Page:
“I hope I die before I get old” – it will always be Roger Daltrey’s most memorable line.
But with The Who classics still ringing in his ears, the 72-year-old has now turned his attention towards saving lives rather than ending them.
The iconic frontman, who famously captured the spirit of his generation in that era-defining track, is putting the music to good use and making sure sick children enjoy the best years of their lives.
As the Teenage Cancer Trust’s honorary patron, Daltrey – now a CBE – has been the driving force behind almost 20 years of blockbuster fundraisers at the Royal Albert Hall in Kensington.
The money-spinning gigs have generated millions of pounds to help young people living with cancer, with Daltrey calling in favours from some of the biggest names in rock and comedy over the years.
But it will be an extra-special outing for the band in 2017 as The Who mark 100 nights of Teenage Cancer Trust shows with a one-off acoustic rendition of their classic rock opera Tommy.
A select audience will have the chance to experience the album in its entirety for the first time in almost 30 years.
“We’ve come a long way since the first fundraiser back in 2000 and I’m every bit as passionate about the work of the Teenage Cancer Trust as I was back then,” says Daltrey, who will front the band over two nights in March and April.
“There have been some incredible moments over the years – and playing Tommy, an album that we haven’t performed in full since 1989 – will be a really special way to celebrate the 100th show at the Royal Albert Hall.”
Daltrey, who was born at Hammersmith Hospital and grew up in west London, has been a champion for the cancer cause for many years.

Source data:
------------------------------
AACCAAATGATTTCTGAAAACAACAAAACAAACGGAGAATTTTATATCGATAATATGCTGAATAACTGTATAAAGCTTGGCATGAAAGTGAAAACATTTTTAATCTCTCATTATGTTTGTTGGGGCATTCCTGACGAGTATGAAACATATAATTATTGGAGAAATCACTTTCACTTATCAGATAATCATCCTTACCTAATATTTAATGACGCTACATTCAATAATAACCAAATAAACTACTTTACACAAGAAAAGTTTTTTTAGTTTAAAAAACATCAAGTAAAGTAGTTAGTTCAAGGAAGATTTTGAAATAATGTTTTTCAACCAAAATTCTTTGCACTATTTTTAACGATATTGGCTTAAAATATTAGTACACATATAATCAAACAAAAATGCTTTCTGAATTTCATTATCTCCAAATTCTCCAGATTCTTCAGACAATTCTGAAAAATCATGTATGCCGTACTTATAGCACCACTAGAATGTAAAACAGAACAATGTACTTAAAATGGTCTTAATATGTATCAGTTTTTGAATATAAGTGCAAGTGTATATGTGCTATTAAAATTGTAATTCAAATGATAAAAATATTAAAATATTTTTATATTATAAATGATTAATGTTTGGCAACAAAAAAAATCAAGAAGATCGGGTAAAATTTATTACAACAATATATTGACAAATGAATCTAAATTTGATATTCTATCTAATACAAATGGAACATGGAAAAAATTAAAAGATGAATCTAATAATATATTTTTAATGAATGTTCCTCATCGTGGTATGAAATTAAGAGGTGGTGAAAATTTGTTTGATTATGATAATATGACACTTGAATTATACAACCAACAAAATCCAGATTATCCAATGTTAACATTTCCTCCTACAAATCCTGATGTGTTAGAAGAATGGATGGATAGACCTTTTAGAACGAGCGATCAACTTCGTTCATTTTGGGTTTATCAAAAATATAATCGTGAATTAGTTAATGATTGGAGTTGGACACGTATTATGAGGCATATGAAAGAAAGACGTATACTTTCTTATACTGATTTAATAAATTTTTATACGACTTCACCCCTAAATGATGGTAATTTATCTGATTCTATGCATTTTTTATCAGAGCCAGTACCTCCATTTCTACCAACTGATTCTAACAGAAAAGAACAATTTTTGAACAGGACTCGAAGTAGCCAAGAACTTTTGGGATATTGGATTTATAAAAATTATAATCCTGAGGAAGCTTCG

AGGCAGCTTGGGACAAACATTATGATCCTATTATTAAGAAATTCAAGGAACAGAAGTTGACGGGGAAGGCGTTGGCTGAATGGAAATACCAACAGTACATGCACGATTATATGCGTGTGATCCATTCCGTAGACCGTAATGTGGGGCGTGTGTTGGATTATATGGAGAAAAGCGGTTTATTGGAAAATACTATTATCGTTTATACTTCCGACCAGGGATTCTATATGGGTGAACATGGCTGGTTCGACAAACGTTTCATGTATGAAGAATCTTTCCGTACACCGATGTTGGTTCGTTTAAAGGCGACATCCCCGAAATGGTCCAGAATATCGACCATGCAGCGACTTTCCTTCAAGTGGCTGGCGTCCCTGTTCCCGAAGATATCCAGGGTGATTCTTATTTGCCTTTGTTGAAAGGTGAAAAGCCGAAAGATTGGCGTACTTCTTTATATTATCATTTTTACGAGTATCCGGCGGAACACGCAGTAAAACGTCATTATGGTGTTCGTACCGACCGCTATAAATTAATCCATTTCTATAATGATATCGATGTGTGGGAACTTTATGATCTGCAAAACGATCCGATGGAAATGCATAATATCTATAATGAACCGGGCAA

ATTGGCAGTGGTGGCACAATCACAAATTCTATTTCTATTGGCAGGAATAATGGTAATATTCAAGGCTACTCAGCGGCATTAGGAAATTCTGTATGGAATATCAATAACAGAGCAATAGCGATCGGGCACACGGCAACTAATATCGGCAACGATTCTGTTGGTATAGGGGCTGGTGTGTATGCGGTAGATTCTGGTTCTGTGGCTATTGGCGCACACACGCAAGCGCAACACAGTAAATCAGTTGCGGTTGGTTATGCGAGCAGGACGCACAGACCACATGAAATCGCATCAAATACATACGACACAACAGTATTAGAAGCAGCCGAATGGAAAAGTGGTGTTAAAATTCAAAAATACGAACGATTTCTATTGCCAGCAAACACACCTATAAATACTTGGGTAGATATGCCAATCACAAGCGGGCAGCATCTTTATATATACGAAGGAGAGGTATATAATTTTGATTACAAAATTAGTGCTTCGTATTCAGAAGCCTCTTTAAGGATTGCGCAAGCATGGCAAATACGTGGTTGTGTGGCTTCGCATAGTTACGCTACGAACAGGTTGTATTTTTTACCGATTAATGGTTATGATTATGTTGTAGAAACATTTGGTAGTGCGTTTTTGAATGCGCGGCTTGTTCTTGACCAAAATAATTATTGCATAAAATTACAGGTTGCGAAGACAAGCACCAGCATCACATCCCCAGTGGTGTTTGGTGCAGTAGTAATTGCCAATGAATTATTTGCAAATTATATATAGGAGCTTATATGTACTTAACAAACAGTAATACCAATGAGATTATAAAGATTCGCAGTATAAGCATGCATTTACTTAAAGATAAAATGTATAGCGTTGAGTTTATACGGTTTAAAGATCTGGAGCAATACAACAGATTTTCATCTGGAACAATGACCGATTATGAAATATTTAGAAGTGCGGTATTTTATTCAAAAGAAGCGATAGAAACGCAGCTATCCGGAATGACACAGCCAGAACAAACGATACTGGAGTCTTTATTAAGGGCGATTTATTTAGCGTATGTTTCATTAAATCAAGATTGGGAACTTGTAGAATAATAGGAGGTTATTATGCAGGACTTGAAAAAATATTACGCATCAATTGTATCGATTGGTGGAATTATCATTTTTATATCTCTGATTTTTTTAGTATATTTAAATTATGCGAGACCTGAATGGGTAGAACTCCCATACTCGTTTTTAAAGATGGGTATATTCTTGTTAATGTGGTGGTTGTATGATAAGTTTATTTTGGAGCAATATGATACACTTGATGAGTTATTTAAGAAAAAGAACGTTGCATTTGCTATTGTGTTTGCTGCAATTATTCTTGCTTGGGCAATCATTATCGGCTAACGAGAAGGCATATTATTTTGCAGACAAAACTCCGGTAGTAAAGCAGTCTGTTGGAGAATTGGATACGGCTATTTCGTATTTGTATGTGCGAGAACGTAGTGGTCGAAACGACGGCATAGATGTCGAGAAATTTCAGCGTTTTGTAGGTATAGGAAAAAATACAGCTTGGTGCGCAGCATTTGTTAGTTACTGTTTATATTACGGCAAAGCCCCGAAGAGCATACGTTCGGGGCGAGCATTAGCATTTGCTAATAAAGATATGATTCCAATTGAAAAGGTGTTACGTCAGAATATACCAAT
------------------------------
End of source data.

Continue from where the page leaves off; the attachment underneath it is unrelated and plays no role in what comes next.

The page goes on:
Along with his work for the trust, he’s also popped across the pond to set up a new charity in the United States – Teen Cancer America.
Backed by fellow Who founder Pete Townshend, the pair have been supporters of the trust for more than a quarter of a century and the band famously headlined the very first TCT show at the Royal Albert Hall in 2000.
Seven-figure sums have been raised for the trust thanks to Daltrey’s graft – but the mission is far from over, with seven people aged 13 to 24 facing a diagnosis every day.
The charity needs to hit the £20 million a year mark by 2020 to be certain that every young person in the UK can access its specialist cancer care.
“These shows are all about raising money to support young people with cancer so they don’t have to face treatment alone,” says Daltrey.
“Teenage Cancer Trust is there for them before, during and after the treatment and makes sure they are young people first, cancer patients second.”
The Who will perform for the Teenage Cancer Trust at the Royal Albert Hall on March 30 and April 1.